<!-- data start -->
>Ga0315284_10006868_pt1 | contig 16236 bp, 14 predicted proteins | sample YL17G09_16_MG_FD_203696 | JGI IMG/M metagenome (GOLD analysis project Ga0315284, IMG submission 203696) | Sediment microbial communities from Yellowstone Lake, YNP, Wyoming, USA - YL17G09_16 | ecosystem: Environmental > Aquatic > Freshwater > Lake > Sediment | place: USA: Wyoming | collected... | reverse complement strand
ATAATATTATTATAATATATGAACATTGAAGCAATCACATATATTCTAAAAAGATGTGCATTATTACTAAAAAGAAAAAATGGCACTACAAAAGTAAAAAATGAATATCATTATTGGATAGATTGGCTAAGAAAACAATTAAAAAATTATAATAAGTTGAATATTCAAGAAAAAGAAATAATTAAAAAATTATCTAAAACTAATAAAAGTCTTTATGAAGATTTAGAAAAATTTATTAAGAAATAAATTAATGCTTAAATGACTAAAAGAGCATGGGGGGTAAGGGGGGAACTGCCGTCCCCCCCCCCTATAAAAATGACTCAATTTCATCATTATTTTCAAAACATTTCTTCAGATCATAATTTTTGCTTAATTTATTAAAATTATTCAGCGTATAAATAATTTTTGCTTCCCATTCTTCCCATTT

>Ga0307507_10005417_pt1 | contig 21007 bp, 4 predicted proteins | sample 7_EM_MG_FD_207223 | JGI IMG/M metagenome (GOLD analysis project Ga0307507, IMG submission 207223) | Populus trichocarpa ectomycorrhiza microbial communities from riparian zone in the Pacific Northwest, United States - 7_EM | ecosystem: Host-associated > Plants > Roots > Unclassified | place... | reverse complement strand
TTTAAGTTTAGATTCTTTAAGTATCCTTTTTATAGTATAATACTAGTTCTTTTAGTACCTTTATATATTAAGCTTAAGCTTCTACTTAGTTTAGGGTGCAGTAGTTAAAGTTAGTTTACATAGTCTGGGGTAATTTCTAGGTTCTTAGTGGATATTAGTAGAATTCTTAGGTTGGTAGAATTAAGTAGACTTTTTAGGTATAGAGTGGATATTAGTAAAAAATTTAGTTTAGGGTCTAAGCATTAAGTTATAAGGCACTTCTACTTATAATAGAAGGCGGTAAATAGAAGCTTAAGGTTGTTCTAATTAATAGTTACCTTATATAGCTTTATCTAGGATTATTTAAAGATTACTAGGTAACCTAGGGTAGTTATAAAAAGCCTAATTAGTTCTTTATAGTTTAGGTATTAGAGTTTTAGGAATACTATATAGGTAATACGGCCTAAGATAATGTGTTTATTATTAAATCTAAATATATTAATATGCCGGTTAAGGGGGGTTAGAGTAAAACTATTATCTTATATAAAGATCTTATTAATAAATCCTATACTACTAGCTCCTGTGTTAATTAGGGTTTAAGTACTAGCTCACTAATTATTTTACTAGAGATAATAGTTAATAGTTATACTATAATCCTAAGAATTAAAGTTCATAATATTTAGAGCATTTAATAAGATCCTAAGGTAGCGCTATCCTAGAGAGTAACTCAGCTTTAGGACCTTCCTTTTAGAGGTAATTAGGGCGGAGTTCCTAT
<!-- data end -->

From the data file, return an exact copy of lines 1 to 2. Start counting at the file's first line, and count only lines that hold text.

>Ga0315284_10006868_pt1 | contig 16236 bp, 14 predicted proteins | sample YL17G09_16_MG_FD_203696 | JGI IMG/M metagenome (GOLD analysis project Ga0315284, IMG submission 203696) | Sediment microbial communities from Yellowstone Lake, YNP, Wyoming, USA - YL17G09_16 | ecosystem: Environmental > Aquatic > Freshwater > Lake > Sediment | place: USA: Wyoming | collected... | reverse complement strand
ATAATATTATTATAATATATGAACATTGAAGCAATCACATATATTCTAAAAAGATGTGCATTATTACTAAAAAGAAAAAATGGCACTACAAAAGTAAAAAATGAATATCATTATTGGATAGATTGGCTAAGAAAACAATTAAAAAATTATAATAAGTTGAATATTCAAGAAAAAGAAATAATTAAAAAATTATCTAAAACTAATAAAAGTCTTTATGAAGATTTAGAAAAATTTATTAAGAAATAAATTAATGCTTAAATGACTAAAAGAGCATGGGGGGTAAGGGGGGAACTGCCGTCCCCCCCCCCTATAAAAATGACTCAATTTCATCATTATTTTCAAAACATTTCTTCAGATCATAATTTTTGCTTAATTTATTAAAATTATTCAGCGTATAAATAATTTTTGCTTCCCATTCTTCCCATTT